How an ancient astronomical error affects Easter
How a misunderstanding of astronomy can make us wait up to a month to celebrate Easter.
Easter weekend brings a lot of things to mind — religion, family, food, bunnies and Easter eggs, to name a few. The moon usually isn't on that list, but it actually has a big influence over the date on which the holiday weekend falls.
In fact, an ancient misunderstanding of astronomy can make us wait up to a month to celebrate Easter, depending on the year.
For hundreds of years, churches have looked to the sky to determine when they should celebrate Easter, trying to align it with the Vernal, or Spring, equinox. The holiday is a time of renewal and rebirth for the Christian church, so celebrating around the dawn of Spring made sense.
But way back when people were determining the rules for when the date would fall, humanity's understanding of the sky was a little lacking. Robert Cockcroft, a McMaster University astronomer and physicist, explains.
"Back in 325 A.D. these rules were made, but they couldn't accurately predict astronomical events because they didn't understand it all, so they set up estimations," Cockcroft said.
The church decided Easter would be celebrated on the first Sunday after a full moon that falls either on or after the Spring equinox.
The Spring equinox, Cockcroft explained, is the point in the year when the path of the sun crosses the line representing the projection of the Earth's equator, meaning it's making its way back to the northern hemisphere and spring is on the way.
Unfortunately, when they were making the rules nearly 1,700 years ago, they didn't realize the date of the equinox changes slightly every year. It can occur on March 19, 20 or 21 (most often on the 20), but the church fixed the date for the equinox at March 21.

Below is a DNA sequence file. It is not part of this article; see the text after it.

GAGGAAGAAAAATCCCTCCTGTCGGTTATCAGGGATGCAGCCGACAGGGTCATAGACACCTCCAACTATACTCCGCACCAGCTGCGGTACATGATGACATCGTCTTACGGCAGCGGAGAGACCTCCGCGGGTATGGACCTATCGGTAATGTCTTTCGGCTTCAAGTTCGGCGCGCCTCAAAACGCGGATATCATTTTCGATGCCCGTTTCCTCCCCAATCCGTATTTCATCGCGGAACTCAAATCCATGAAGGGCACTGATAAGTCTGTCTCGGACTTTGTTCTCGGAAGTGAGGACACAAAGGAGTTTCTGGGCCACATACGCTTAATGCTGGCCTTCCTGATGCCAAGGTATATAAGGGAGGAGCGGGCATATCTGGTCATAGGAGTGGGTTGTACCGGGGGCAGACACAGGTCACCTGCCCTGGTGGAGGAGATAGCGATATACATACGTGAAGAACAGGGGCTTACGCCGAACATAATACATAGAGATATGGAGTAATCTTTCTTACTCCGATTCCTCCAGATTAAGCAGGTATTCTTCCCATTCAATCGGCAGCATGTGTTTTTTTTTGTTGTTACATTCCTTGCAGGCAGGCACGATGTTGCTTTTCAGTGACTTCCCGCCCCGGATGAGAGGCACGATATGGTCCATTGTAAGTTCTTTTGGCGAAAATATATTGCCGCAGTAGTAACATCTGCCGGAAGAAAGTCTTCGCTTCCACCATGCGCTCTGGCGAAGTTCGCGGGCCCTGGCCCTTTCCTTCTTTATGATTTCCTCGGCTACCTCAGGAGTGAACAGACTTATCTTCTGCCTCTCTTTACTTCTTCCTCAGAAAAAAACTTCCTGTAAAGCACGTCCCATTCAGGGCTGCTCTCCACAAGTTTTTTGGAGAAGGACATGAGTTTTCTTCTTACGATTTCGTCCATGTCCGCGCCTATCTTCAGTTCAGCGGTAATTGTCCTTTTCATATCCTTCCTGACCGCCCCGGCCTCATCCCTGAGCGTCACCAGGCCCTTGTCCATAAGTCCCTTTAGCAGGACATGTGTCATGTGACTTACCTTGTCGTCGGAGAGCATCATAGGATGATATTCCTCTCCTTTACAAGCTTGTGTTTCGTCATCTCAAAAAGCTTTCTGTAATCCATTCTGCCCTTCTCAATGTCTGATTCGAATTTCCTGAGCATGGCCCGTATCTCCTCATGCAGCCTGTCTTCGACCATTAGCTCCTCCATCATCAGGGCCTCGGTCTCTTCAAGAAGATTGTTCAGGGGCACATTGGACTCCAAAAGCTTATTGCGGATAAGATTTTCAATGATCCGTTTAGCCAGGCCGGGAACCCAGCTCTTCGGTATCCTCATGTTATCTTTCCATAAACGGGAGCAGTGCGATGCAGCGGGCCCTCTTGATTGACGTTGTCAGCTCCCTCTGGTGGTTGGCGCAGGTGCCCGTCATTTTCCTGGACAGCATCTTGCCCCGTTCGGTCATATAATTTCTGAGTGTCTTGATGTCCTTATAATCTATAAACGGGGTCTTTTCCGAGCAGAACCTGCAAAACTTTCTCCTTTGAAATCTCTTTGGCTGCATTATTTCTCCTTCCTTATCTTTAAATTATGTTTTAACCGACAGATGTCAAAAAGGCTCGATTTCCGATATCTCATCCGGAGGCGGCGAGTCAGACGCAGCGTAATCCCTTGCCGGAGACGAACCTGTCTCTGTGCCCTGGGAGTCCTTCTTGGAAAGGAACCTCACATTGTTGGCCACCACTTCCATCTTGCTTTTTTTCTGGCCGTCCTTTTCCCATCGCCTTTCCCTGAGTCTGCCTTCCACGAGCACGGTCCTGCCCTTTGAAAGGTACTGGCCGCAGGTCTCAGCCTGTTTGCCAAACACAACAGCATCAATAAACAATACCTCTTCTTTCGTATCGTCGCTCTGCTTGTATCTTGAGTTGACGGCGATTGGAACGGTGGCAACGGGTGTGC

Church officials also followed an ecclesiastical calendar to determine when the full moon would fall — the 14th of a "lunar month" — which isn't always the case, either.
"Those understandings of the words 'full moon' and 'Vernal equinox' are not the astronomical definition of those terms, which is where the complication arises," Cockcroft said.
Out of sync
Most years the church's definitions are pretty much in harmony with the actual astronomical events taking place. This year, for example, the equinox occured at 11:02 a.m. on March 20 and the first full moon to follow occurred early Wednesday, so Sunday's date is accurate.
But some years, the discrepancies mean the two dates fall out of sync: six years from now, the church's Easter date falls almost a full month after the astronomical Easter date.
"I can imagine it would be confusing during the years when they don't agree," Cockcroft said.
And it gets even more complicated depending on where in the world you're celebrating Easter.
Western Christianity follows the Gregorian calendar — that's the civic calendar we follow — to determine the date. Eastern Christianity follows the Julian calendar, which is 13 days out of sync.
Therefore, Easter can fall on any Sunday between April 4 and May 8 for Eastern Christians; this year it's May 5.
Cockcroft explained it's not just churches that can get caught up in old traditions that don't mesh with new understandings; it happens all the time in science.
"This is how science works as well. We look for a pattern and categorize it, then realize later on those categories are incorrect, but we're kind of stuck with them," he said, pointing to the categorization of stars as an example.
"Rather than label stars hottest to coolest from A to Z, we label the hottest O, followed by B, then A, F. It's because it's arranged differently than when we first made the rules."
On the bright side, Easter may change from year to year and hemisphere to hemisphere, but at least the cream eggs stay the same.